Last year, when it was announced that Jaap van Zweden would be the next music director of the Dallas Symphony Orchestra, a Dallas Morning News editorial proclaimed that “the orchestra’s own Tony Romo has arrived.” For Van Zweden, who’s from the Netherlands, the magnitude of that endorsement—to say nothing of the expectations for the position—is likely still sinking in. The DSO may not be quite as visible as America’s Team, but its bold new hire, who officially takes the helm this month, is coming in on a wave of near-unbridled excitement.
The 47-year-old Dutchman, who favors black Nehru-style jackets and wears a goatee that offsets his bald head, is certainly no novice to the stage. A Juilliard-trained violinist, he became the youngest concertmaster of Amsterdam’s prestigious Royal Concertgebouw Orchestra at nineteen. And even though he began conducting on something of a whim—taking over a rehearsal of Mahler’s Symphony No. 1 at Leonard Bernstein’s insistence in 1990—his skill with a baton has since eclipsed his prowess on the violin. He’s led orchestras across Europe and serves as the principal conductor of the Royal Flemish Philharmonic Orchestra of Belgium.
Virtually unknown on this side of the pond, however, he was a dark horse—at best—in the DSO’s secretive search to replace former director (and twelve-year vet) Andrew Litton. That is, until he came to guest-conduct the DSO for three nights in 2006. Following Van Zweden’s first performance, local music critic Scott Cantrell implored Dallasites to “sell the farm, mortgage the children, cancel the cruise … something miraculous has happened: The DSO is playing like one of the world’s greatest orchestras.” Under Van Zweden’s aegis, the DSO should be a tighter, more invigorated ensemble. Demanding yet respectful in rehearsals, he’s an intensely physical conductor, lunging to emphasize an accent, then crouching for a diminuendo. Routine, he says, is the “killer in our business,” so he plans to incorporate more modern music into the company’s repertoire as well as one opera performance each season (Puccini’s Madame Butterfly is on the schedule for May). There’s even talk of a European tour.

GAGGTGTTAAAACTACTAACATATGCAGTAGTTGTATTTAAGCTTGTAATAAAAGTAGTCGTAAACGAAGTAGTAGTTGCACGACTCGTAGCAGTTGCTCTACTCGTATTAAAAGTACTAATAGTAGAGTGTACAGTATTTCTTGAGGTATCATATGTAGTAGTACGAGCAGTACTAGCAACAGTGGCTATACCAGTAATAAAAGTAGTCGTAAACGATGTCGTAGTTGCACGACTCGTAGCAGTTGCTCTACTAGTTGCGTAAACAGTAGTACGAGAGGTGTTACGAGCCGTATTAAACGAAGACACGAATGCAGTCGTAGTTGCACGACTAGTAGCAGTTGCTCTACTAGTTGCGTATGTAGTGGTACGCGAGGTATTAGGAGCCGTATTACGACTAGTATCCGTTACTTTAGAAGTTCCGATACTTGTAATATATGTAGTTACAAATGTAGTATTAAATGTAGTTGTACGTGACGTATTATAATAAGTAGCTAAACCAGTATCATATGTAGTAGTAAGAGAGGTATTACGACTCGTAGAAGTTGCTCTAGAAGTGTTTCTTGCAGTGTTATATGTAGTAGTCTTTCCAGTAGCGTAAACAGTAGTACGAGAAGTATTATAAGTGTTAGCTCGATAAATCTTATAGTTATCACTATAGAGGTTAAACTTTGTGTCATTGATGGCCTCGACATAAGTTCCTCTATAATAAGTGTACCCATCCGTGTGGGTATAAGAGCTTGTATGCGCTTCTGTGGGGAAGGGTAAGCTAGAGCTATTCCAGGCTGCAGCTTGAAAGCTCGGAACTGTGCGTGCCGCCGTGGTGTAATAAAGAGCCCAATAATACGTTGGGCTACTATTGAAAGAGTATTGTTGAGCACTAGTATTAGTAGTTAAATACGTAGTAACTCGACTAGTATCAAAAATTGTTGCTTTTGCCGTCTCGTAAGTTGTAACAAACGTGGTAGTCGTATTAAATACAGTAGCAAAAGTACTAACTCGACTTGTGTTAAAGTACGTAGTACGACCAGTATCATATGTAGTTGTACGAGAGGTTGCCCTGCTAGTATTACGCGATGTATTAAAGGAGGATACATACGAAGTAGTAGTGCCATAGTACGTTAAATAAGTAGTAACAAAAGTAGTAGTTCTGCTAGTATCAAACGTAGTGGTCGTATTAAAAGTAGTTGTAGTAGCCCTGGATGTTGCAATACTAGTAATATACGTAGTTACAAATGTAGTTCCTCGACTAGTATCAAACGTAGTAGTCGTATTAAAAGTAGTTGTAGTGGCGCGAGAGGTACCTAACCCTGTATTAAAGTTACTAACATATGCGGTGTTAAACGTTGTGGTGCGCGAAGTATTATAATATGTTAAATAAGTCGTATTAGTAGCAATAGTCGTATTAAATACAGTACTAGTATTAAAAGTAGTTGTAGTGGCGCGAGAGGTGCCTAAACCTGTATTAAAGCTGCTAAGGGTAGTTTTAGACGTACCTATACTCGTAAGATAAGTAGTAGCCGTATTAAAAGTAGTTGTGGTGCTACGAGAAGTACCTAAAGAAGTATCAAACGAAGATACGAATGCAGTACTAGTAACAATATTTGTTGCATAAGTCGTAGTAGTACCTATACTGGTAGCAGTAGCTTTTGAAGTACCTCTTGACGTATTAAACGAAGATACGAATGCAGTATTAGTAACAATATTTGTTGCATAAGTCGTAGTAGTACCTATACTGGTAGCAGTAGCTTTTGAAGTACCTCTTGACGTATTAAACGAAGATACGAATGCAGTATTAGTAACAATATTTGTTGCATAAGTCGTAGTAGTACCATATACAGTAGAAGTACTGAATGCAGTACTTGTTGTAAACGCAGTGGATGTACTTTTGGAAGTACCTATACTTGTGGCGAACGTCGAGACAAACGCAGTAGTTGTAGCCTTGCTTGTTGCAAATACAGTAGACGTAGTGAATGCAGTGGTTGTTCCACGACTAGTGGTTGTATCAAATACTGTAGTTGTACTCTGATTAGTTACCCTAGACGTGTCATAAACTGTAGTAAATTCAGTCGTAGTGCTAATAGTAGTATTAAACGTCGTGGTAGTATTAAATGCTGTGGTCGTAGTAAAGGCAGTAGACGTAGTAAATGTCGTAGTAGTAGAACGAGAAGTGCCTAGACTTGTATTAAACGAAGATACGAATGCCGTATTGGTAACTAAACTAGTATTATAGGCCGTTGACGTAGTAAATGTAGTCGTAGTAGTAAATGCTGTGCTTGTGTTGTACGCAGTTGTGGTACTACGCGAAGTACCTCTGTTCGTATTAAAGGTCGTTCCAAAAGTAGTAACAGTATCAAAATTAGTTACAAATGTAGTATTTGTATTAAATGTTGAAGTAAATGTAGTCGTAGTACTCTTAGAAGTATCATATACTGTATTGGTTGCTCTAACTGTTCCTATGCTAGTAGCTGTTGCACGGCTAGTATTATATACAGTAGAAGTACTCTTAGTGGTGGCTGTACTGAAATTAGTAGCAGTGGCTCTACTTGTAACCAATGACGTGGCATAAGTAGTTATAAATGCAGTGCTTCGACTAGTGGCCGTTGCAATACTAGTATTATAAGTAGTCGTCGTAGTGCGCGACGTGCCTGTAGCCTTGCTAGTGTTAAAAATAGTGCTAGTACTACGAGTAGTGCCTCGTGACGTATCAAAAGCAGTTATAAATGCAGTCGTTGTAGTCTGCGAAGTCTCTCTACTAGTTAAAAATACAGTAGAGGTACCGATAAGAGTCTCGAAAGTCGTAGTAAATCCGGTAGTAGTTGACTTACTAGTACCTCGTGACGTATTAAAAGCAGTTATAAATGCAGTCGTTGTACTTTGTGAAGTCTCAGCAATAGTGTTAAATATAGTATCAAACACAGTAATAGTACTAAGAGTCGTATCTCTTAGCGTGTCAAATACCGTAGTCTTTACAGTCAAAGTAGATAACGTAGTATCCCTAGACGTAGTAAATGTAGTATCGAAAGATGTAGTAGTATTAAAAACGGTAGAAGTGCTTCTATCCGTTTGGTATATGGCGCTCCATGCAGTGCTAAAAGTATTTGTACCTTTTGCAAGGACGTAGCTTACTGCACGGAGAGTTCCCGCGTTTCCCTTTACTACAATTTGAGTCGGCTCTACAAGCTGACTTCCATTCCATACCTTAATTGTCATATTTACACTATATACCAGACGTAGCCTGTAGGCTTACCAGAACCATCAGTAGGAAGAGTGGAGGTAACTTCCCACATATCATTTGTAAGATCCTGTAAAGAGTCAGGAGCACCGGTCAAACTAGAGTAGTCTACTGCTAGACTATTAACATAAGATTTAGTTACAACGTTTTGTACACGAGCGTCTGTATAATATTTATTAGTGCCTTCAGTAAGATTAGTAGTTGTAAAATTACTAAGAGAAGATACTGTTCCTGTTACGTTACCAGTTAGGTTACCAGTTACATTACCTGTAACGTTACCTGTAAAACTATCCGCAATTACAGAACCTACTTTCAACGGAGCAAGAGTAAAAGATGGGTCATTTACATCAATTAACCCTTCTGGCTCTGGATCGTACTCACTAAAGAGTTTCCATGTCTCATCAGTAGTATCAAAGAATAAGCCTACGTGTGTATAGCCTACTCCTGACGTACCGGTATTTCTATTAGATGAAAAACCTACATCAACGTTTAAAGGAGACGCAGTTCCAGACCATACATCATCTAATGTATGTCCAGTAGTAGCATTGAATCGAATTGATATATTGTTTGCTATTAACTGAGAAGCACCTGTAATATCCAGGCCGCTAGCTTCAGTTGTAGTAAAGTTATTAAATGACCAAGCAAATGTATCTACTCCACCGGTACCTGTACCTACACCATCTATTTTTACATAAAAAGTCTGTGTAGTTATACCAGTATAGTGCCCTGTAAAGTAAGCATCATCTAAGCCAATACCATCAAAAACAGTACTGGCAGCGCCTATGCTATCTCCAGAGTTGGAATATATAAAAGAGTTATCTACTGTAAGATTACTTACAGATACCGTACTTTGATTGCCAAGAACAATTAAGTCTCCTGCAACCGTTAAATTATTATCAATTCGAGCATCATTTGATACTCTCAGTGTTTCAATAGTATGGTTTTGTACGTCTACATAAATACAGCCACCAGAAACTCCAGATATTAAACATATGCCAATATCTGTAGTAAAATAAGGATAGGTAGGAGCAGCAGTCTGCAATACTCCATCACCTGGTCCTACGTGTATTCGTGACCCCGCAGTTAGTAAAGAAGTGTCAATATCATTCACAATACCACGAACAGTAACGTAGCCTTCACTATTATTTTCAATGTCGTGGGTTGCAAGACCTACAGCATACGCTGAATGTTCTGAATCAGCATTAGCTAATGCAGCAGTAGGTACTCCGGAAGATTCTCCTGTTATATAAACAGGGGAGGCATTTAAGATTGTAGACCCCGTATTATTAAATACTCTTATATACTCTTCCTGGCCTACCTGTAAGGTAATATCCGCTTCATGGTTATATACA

As a special treat, Van Zweden will perform his last public violin concert at the DSO’s $1,000-a-ticket opening gala. Then the 2008—2009 season, which was largely set before he came onboard, will officially begin with two huge works: Mahler’s Symphony No. 5 and August 4, 1964, a world premiere by Texas composer Steven Stucky that pays tribute to LBJ. Following those challenges will be a program that includes Beethoven’s Piano Concerto No. 5, a fan favorite. Van Zweden has already made a good first impression, but—as a certain baby-faced quarterback can attest—every outing counts. Gala on September 10 at the Meyerson Symphony Center; 214-692-0203, dallassymphony.com
when the color purple debuted on Broadway in December 2005, theater critics were less than impressed. “Overamplified, overheated, and over hyped,” noted the New Yorker. The Wall Street Journal called it “a comic-book version of [Alice] Walker’s vastly overrated tale of oppression and hope in the Deep South.” But the public, who either didn’t read the reviews or simply dismissed them, went to see it anyway, setting several attendance records during its 910-show run. Now the touring production is making its way to San Antonio for eight performances before traveling to Houston and Dallas.